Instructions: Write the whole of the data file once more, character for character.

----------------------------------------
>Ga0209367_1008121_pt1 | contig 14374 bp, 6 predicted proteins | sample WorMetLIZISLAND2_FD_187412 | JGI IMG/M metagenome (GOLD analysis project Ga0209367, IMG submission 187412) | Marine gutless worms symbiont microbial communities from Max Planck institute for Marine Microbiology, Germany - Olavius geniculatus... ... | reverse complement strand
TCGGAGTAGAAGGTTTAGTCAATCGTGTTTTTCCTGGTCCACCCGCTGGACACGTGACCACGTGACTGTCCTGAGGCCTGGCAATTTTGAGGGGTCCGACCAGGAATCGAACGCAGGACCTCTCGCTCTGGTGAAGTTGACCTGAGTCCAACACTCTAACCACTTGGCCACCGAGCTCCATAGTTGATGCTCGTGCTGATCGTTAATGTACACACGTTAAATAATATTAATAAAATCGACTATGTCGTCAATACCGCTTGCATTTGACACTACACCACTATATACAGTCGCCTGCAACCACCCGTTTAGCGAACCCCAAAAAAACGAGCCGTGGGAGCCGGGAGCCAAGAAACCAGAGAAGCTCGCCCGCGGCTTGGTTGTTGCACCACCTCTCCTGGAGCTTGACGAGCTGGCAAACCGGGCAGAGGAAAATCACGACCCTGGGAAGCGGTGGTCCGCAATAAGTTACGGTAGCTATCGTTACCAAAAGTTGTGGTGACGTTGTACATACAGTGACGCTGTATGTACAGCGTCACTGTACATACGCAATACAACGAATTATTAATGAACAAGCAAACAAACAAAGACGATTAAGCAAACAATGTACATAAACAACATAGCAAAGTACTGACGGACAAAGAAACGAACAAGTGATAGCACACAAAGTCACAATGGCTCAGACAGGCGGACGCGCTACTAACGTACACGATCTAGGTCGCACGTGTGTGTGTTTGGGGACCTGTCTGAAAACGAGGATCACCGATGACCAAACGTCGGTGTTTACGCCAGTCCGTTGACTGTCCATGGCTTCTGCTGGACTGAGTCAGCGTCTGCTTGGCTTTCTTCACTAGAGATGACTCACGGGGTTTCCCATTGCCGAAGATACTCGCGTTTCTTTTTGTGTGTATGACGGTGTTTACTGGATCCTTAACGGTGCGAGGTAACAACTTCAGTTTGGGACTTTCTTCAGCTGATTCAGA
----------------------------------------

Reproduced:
>Ga0209367_1008121_pt1 | contig 14374 bp, 6 predicted proteins | sample WorMetLIZISLAND2_FD_187412 | JGI IMG/M metagenome (GOLD analysis project Ga0209367, IMG submission 187412) | Marine gutless worms symbiont microbial communities from Max Planck institute for Marine Microbiology, Germany - Olavius geniculatus... ... | reverse complement strand
TCGGAGTAGAAGGTTTAGTCAATCGTGTTTTTCCTGGTCCACCCGCTGGACACGTGACCACGTGACTGTCCTGAGGCCTGGCAATTTTGAGGGGTCCGACCAGGAATCGAACGCAGGACCTCTCGCTCTGGTGAAGTTGACCTGAGTCCAACACTCTAACCACTTGGCCACCGAGCTCCATAGTTGATGCTCGTGCTGATCGTTAATGTACACACGTTAAATAATATTAATAAAATCGACTATGTCGTCAATACCGCTTGCATTTGACACTACACCACTATATACAGTCGCCTGCAACCACCCGTTTAGCGAACCCCAAAAAAACGAGCCGTGGGAGCCGGGAGCCAAGAAACCAGAGAAGCTCGCCCGCGGCTTGGTTGTTGCACCACCTCTCCTGGAGCTTGACGAGCTGGCAAACCGGGCAGAGGAAAATCACGACCCTGGGAAGCGGTGGTCCGCAATAAGTTACGGTAGCTATCGTTACCAAAAGTTGTGGTGACGTTGTACATACAGTGACGCTGTATGTACAGCGTCACTGTACATACGCAATACAACGAATTATTAATGAACAAGCAAACAAACAAAGACGATTAAGCAAACAATGTACATAAACAACATAGCAAAGTACTGACGGACAAAGAAACGAACAAGTGATAGCACACAAAGTCACAATGGCTCAGACAGGCGGACGCGCTACTAACGTACACGATCTAGGTCGCACGTGTGTGTGTTTGGGGACCTGTCTGAAAACGAGGATCACCGATGACCAAACGTCGGTGTTTACGCCAGTCCGTTGACTGTCCATGGCTTCTGCTGGACTGAGTCAGCGTCTGCTTGGCTTTCTTCACTAGAGATGACTCACGGGGTTTCCCATTGCCGAAGATACTCGCGTTTCTTTTTGTGTGTATGACGGTGTTTACTGGATCCTTAACGGTGCGAGGTAACAACTTCAGTTTGGGACTTTCTTCAGCTGATTCAGA